Christopher Jarvinen: What you are going to see and what you are seeing already is consolidation in the industry. For those who can take advantage of its protections, Chapter 11 of the Bankruptcy Code will be used as the structural tool to sell assets without the purchaser inheriting the debt. Consolidation is a natural market response to over-saturation, and it is already happening in this industry nationwide. Like the airline industry, the gaming industry nationwide is consolidating.
Please look into your crystal ball and predict what the gaming landscape will look like in 2020?
Izzy Havenick: Sadly, the gaming industry will look exactly like it looks today. Maybe without dog racing at the dog tracks, but I feel like the more time I spend in Tallahassee, the more I realize that the State will go the way of the Seminoles, and the way of the new tribe that is coming in from Alabama and just requested a compact. The legislature isn't worried about municipal elections that affect gambling and thus, gaming will never get expanded anywhere without the tribes' say so.
The Genting Group bought a large chunk of land on the Miami River at the old Miami Herald site. Would you suggest that that was a poor investment, assuming that they bought it not for the uptick in real estate values but for the prospect of future gaming?
Izzy Havenick: I think everybody who looks at Florida from outside of Florida thinks Florida is ripe for gaming and that it will happen here. But, anyone who lives in Florida, and deals with gaming on a daily basis knows, unfortunately, it won't. I'm sure there will be a great apartment building or a nice hotel there, but I don't ever see it being a casino.
Randy Fine: I have to agree 100% with Izzy. Whether it should be expanded or not, I think that, given the power of the Seminoles, the budget that they have to give campaign contributions, and the franchise that they want to protect, they will fight the existential threat, which they perceive, of lots of other casinos in Florida. Between the Seminoles and contributions from Disney, I don't think I see any expansion coming out of it.
There are significant Las Vegas-style gaming interests that have tried to throw their hat in the ring here, not limited to Genting, and they have the resources to contribute in a very material way to these campaigns. Why is it that the sway of the Seminoles so far outweighs the sway of these Las Vegas-style gaming interests?
Randy Fine: It always helps to have the hometown advantage. Being part of the community helps, irrespective of where the monies are coming from. No matter how much Sheldon Adelson or Genting is willing to spend, the Seminoles and Disney will always be willing to spend more because the downside to them is so great. One of the primary reasons that gaming may get legalized in any state is that the state goes broke. Legislators do not want to raise taxes so they vote to permit casinos. The second reason to legalize gambling is that legislators do not like to see money from their state going across the border to their neighbors. The general thinking is, "I hate gambling but I like tax revenue, so I'm going to legalize casinos." Neither pressure currently exists in Florida. We're a growing state. People are coming here and Florida is actually in pretty good shape economically. We don't have a multi-million dollar hole we need to fill where gambling could be the answer. Second, where are you going to go if you live in South Florida? It's not as though there are casinos right across the border. There aren't any in Georgia; there aren't any in Alabama. If you live way out on the Panhandle, you can theoretically go over to Mississippi, but generally speaking, Florida doesn't have lost revenue to get back from another state. The lack of these two traditional reasons to legalize gaming, coupled with the entrenched opposition, means change is unlikely anytime soon.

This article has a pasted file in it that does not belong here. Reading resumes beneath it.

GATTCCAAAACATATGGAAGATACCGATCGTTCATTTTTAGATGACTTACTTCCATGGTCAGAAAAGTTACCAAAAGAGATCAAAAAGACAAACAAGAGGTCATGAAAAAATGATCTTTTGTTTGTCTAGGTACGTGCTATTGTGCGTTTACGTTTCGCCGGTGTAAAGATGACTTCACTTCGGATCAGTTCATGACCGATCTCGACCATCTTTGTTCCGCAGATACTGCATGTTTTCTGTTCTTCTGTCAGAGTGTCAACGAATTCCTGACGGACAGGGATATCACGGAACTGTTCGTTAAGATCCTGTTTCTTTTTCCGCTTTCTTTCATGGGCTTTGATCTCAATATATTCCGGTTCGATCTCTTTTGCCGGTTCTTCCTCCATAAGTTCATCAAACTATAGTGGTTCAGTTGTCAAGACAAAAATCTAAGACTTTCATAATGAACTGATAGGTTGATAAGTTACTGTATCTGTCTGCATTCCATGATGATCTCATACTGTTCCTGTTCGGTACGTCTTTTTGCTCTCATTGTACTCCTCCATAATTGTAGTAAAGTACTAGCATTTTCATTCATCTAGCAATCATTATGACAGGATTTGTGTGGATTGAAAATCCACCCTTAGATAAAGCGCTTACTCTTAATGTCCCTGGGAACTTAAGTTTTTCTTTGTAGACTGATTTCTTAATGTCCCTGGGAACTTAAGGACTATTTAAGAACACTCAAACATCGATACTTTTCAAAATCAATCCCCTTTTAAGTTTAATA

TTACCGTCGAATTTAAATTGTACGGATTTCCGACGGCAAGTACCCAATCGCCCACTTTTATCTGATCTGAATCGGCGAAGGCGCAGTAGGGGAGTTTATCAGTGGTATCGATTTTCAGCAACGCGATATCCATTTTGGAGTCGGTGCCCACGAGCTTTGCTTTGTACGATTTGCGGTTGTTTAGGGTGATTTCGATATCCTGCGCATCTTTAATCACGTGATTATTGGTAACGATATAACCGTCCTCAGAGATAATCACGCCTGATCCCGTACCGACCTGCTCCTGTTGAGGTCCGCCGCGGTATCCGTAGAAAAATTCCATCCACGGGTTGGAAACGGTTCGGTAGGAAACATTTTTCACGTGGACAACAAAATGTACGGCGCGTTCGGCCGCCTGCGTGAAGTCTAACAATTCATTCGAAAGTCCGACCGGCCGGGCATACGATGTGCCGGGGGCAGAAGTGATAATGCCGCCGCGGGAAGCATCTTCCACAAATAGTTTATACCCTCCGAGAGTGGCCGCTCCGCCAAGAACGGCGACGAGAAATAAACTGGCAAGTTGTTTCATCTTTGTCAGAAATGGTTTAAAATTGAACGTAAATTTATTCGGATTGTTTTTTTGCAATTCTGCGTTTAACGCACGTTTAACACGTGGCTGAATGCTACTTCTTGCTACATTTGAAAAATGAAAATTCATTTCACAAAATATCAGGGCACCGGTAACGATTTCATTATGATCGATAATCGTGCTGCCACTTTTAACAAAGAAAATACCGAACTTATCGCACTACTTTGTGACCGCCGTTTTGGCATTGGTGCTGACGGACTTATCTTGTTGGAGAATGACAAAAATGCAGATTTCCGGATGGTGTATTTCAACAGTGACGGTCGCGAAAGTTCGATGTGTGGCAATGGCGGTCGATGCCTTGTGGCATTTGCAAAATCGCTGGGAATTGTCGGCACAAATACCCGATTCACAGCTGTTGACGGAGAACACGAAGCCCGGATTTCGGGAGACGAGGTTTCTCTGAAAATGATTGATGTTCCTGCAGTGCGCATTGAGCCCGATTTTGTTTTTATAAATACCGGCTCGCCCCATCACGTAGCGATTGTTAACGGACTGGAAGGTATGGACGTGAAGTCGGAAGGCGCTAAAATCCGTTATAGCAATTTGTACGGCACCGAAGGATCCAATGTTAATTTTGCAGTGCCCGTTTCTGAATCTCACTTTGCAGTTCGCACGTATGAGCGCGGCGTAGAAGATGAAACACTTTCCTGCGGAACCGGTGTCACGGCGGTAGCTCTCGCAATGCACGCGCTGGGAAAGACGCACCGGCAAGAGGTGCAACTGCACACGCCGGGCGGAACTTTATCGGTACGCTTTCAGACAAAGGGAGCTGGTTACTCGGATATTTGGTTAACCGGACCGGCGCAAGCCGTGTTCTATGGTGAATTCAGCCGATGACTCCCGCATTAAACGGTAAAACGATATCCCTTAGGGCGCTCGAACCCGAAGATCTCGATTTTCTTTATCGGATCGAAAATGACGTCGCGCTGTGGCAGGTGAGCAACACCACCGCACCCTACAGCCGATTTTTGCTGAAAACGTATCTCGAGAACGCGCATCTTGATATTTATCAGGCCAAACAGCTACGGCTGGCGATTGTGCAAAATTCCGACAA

Dave Jonas: Florida will be broke sometime between now and 2020, from some form of recessionary pressures in the normal economic cycle. Pennsylvania, for example, has a thriving casino industry. It has the second largest casino industry in the country and is a very conservative state. It used to be that everyone said Pennsylvania would never have table games and that it would be a slots-only state. About two years after Pennsylvania received slots, the state turned up a $1B deficit. It was no fault of the state; it was just some bad stuff that happened with some pension liability and the recession. Within six months, a bill was proposed and, lo and behold, Pennsylvania, a state that was never, ever, supposed to have table games, had them. So, if everything stays the way it is in Florida, you probably won't see gaming expansion. But everything isn't going to stay the way it is. The gaming train has already left the station here in Florida. Gaming has already passed here. So to add table games, or another form of gaming, or more casinos, is very simple. It will take about a month in Tallahassee and a bunch of legislative initiatives that say "Hey, we have a big deficit, how are we going to plug it?" The answer will be, "Let's expand gaming." The naysayers will say we can't expand gaming and the pro-gamers are going to say "Why not? We already have gaming." At the end of the day, there's always a deal to be cut with the Seminoles. They may want something that they don't have today. In short, it is very probable that you'll see more gaming in Florida by 2020.